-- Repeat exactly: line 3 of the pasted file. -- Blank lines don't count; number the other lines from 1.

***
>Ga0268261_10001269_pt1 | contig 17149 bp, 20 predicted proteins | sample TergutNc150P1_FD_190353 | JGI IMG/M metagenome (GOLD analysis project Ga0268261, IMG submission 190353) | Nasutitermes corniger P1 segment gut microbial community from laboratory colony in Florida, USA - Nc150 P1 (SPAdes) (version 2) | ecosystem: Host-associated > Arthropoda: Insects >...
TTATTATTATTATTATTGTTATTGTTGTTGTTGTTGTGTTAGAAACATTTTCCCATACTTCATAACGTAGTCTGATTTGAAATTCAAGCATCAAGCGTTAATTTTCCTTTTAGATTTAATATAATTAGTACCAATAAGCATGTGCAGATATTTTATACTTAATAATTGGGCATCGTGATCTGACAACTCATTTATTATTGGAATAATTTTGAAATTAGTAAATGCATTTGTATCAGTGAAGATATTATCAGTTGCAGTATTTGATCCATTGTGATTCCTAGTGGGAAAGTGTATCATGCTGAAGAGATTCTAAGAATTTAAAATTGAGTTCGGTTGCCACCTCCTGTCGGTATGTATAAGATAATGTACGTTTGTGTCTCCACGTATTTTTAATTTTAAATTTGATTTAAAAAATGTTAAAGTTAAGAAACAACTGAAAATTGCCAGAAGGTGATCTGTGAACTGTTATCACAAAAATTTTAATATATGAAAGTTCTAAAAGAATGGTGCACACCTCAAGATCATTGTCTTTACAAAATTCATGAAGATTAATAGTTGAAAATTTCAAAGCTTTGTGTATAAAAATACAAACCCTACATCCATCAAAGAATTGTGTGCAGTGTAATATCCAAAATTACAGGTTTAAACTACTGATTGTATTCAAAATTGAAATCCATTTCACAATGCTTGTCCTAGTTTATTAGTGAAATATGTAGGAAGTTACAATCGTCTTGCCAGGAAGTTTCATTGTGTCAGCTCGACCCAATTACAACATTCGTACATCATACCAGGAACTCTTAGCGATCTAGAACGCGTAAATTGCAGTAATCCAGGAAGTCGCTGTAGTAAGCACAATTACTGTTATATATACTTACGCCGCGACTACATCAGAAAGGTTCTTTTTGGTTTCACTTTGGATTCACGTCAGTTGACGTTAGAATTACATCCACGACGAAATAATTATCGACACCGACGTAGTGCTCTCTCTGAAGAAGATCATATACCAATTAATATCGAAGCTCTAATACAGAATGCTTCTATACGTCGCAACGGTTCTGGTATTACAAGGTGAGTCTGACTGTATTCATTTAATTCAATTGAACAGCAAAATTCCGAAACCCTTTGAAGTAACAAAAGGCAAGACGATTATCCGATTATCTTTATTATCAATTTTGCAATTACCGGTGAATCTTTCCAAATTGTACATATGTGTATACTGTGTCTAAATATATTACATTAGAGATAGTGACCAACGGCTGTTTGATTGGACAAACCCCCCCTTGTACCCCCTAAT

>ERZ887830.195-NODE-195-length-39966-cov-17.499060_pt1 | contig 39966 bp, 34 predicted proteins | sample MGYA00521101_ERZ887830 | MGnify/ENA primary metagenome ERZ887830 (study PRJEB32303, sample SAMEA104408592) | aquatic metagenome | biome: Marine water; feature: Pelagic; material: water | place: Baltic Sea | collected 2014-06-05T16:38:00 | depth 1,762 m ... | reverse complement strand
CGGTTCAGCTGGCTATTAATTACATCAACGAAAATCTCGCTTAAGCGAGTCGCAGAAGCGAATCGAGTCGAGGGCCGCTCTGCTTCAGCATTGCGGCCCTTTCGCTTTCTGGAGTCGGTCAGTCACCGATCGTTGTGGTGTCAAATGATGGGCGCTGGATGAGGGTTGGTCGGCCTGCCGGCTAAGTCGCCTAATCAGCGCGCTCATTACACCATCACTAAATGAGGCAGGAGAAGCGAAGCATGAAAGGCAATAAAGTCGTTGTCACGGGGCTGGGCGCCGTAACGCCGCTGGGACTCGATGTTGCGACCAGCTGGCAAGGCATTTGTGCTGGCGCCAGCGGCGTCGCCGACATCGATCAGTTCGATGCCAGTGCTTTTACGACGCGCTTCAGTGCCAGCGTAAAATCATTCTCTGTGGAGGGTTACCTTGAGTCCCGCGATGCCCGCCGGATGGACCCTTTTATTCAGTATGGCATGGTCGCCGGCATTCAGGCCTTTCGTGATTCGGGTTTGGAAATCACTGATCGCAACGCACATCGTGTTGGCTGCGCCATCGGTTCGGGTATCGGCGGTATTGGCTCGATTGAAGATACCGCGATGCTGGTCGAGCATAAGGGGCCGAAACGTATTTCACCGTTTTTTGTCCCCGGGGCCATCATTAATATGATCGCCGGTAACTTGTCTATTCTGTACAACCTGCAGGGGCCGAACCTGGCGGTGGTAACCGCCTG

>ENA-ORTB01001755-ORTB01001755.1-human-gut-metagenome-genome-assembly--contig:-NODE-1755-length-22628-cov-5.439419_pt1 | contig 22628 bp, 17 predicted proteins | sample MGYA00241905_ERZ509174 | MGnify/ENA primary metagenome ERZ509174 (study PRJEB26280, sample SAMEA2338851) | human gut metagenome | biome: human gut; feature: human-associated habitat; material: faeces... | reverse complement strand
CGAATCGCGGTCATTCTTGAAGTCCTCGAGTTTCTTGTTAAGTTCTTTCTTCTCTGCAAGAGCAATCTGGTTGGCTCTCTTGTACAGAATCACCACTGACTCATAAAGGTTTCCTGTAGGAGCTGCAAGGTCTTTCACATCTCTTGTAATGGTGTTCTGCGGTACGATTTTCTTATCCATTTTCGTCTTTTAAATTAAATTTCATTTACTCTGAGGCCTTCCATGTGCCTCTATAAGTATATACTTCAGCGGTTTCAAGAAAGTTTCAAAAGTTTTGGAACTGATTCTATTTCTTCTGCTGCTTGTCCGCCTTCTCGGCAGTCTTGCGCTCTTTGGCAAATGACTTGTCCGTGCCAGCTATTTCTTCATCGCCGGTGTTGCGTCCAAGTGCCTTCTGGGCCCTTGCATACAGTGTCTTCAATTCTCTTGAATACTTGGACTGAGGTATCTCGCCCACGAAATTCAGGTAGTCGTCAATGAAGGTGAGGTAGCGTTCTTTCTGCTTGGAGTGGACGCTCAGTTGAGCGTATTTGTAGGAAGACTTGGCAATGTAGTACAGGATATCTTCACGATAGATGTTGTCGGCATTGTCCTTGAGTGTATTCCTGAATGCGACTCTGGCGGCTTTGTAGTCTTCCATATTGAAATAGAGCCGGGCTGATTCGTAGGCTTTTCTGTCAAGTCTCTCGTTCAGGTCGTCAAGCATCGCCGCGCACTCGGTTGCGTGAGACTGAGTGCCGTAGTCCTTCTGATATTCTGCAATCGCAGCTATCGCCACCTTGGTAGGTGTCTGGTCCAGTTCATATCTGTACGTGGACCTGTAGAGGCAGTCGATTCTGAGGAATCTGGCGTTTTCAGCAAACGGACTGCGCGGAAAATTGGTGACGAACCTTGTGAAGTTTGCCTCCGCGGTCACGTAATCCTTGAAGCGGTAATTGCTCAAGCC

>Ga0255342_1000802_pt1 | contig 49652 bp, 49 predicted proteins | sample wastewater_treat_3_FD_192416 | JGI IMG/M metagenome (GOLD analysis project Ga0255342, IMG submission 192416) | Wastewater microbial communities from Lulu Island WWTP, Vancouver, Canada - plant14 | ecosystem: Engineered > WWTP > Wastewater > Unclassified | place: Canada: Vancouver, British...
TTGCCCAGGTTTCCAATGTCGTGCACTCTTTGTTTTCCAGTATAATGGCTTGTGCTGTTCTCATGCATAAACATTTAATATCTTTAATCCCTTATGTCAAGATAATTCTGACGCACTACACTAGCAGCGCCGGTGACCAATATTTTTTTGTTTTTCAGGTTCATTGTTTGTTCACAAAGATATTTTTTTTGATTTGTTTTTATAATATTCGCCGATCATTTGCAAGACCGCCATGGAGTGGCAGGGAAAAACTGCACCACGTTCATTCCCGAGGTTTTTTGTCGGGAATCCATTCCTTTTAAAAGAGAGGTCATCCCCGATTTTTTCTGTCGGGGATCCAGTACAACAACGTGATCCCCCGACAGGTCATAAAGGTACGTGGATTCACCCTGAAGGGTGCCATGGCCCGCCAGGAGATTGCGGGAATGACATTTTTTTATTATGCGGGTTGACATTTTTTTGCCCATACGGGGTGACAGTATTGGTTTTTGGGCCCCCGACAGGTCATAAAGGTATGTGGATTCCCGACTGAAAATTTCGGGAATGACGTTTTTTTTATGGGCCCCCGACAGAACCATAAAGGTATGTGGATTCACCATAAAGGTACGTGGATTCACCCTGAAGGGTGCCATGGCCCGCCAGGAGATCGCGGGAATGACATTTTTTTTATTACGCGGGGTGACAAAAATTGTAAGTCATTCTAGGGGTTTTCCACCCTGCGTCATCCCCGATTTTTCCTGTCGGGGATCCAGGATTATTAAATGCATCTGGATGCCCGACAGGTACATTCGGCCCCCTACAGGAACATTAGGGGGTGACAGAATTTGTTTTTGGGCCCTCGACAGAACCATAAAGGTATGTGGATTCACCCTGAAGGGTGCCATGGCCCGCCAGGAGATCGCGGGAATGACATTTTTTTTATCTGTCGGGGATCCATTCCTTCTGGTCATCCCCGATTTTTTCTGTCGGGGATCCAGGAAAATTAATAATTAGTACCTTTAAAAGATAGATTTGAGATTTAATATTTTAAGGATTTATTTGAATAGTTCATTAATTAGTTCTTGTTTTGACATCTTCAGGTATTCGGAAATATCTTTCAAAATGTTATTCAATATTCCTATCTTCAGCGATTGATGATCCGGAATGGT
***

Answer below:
>ERZ887830.195-NODE-195-length-39966-cov-17.499060_pt1 | contig 39966 bp, 34 predicted proteins | sample MGYA00521101_ERZ887830 | MGnify/ENA primary metagenome ERZ887830 (study PRJEB32303, sample SAMEA104408592) | aquatic metagenome | biome: Marine water; feature: Pelagic; material: water | place: Baltic Sea | collected 2014-06-05T16:38:00 | depth 1,762 m ... | reverse complement strand